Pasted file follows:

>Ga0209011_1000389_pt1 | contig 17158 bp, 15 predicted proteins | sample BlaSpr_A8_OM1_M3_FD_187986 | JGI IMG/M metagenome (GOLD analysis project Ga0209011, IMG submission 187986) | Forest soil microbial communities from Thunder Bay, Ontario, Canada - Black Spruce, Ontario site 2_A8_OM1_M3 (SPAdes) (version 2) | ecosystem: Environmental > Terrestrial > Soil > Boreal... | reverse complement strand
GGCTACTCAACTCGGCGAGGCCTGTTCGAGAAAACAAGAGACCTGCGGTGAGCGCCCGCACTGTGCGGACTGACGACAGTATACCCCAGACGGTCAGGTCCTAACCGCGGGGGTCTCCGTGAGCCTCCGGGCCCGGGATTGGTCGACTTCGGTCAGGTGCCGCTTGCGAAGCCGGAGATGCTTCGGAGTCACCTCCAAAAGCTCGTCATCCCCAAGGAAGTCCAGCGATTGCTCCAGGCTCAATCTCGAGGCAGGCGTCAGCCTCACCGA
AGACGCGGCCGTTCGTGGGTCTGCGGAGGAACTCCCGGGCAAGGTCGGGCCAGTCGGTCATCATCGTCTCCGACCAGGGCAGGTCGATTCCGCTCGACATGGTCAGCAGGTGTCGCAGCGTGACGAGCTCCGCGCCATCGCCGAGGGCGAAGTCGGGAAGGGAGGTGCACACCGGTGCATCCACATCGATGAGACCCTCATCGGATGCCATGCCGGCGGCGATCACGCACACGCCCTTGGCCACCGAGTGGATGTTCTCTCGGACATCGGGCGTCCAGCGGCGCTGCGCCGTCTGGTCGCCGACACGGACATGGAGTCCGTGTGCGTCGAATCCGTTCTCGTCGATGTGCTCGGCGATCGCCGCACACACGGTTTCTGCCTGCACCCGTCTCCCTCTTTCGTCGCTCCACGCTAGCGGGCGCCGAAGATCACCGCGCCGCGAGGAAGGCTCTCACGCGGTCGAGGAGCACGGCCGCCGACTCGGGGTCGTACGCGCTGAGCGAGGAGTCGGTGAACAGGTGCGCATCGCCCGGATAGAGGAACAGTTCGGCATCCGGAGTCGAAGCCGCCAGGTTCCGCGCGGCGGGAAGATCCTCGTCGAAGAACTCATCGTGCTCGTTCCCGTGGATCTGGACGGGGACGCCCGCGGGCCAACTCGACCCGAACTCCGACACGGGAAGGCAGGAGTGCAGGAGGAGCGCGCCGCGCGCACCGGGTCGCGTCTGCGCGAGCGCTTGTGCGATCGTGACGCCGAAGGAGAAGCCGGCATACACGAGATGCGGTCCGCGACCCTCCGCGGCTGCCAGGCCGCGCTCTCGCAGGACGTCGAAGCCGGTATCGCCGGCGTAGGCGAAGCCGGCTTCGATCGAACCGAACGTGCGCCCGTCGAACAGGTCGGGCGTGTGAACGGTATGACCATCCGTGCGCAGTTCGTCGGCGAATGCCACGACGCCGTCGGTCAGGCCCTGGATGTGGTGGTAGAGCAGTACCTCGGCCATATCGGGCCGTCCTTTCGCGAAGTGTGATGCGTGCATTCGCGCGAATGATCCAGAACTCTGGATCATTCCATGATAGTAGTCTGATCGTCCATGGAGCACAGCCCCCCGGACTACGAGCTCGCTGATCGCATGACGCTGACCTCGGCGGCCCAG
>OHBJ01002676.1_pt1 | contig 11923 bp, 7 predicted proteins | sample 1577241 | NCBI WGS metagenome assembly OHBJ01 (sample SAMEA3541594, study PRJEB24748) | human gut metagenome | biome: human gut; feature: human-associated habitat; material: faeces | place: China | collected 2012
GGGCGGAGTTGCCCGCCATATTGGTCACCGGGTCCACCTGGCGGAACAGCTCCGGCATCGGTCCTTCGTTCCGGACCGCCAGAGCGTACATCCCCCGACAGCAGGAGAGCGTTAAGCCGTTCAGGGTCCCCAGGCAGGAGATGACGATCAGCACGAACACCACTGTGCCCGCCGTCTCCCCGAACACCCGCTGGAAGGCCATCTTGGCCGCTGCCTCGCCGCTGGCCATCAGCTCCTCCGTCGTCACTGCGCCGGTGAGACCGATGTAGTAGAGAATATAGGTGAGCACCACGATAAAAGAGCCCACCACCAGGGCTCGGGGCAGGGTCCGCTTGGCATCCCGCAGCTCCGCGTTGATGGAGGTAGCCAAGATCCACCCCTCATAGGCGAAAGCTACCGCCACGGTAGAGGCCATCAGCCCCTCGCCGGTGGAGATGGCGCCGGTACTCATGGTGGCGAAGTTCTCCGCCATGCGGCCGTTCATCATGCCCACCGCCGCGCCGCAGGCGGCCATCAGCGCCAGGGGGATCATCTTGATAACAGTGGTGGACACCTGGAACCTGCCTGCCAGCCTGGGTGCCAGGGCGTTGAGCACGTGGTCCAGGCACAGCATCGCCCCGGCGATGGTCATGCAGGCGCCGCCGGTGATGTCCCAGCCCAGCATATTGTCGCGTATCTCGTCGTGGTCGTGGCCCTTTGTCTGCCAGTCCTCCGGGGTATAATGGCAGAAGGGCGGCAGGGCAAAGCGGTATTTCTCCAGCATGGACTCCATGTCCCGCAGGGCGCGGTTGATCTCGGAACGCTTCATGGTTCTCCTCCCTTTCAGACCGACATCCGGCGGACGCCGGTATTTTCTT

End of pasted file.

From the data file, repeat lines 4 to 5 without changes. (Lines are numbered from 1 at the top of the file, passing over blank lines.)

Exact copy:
>OHBJ01002676.1_pt1 | contig 11923 bp, 7 predicted proteins | sample 1577241 | NCBI WGS metagenome assembly OHBJ01 (sample SAMEA3541594, study PRJEB24748) | human gut metagenome | biome: human gut; feature: human-associated habitat; material: faeces | place: China | collected 2012
GGGCGGAGTTGCCCGCCATATTGGTCACCGGGTCCACCTGGCGGAACAGCTCCGGCATCGGTCCTTCGTTCCGGACCGCCAGAGCGTACATCCCCCGACAGCAGGAGAGCGTTAAGCCGTTCAGGGTCCCCAGGCAGGAGATGACGATCAGCACGAACACCACTGTGCCCGCCGTCTCCCCGAACACCCGCTGGAAGGCCATCTTGGCCGCTGCCTCGCCGCTGGCCATCAGCTCCTCCGTCGTCACTGCGCCGGTGAGACCGATGTAGTAGAGAATATAGGTGAGCACCACGATAAAAGAGCCCACCACCAGGGCTCGGGGCAGGGTCCGCTTGGCATCCCGCAGCTCCGCGTTGATGGAGGTAGCCAAGATCCACCCCTCATAGGCGAAAGCTACCGCCACGGTAGAGGCCATCAGCCCCTCGCCGGTGGAGATGGCGCCGGTACTCATGGTGGCGAAGTTCTCCGCCATGCGGCCGTTCATCATGCCCACCGCCGCGCCGCAGGCGGCCATCAGCGCCAGGGGGATCATCTTGATAACAGTGGTGGACACCTGGAACCTGCCTGCCAGCCTGGGTGCCAGGGCGTTGAGCACGTGGTCCAGGCACAGCATCGCCCCGGCGATGGTCATGCAGGCGCCGCCGGTGATGTCCCAGCCCAGCATATTGTCGCGTATCTCGTCGTGGTCGTGGCCCTTTGTCTGCCAGTCCTCCGGGGTATAATGGCAGAAGGGCGGCAGGGCAAAGCGGTATTTCTCCAGCATGGACTCCATGTCCCGCAGGGCGCGGTTGATCTCGGAACGCTTCATGGTTCTCCTCCCTTTCAGACCGACATCCGGCGGACGCCGGTATTTTCTT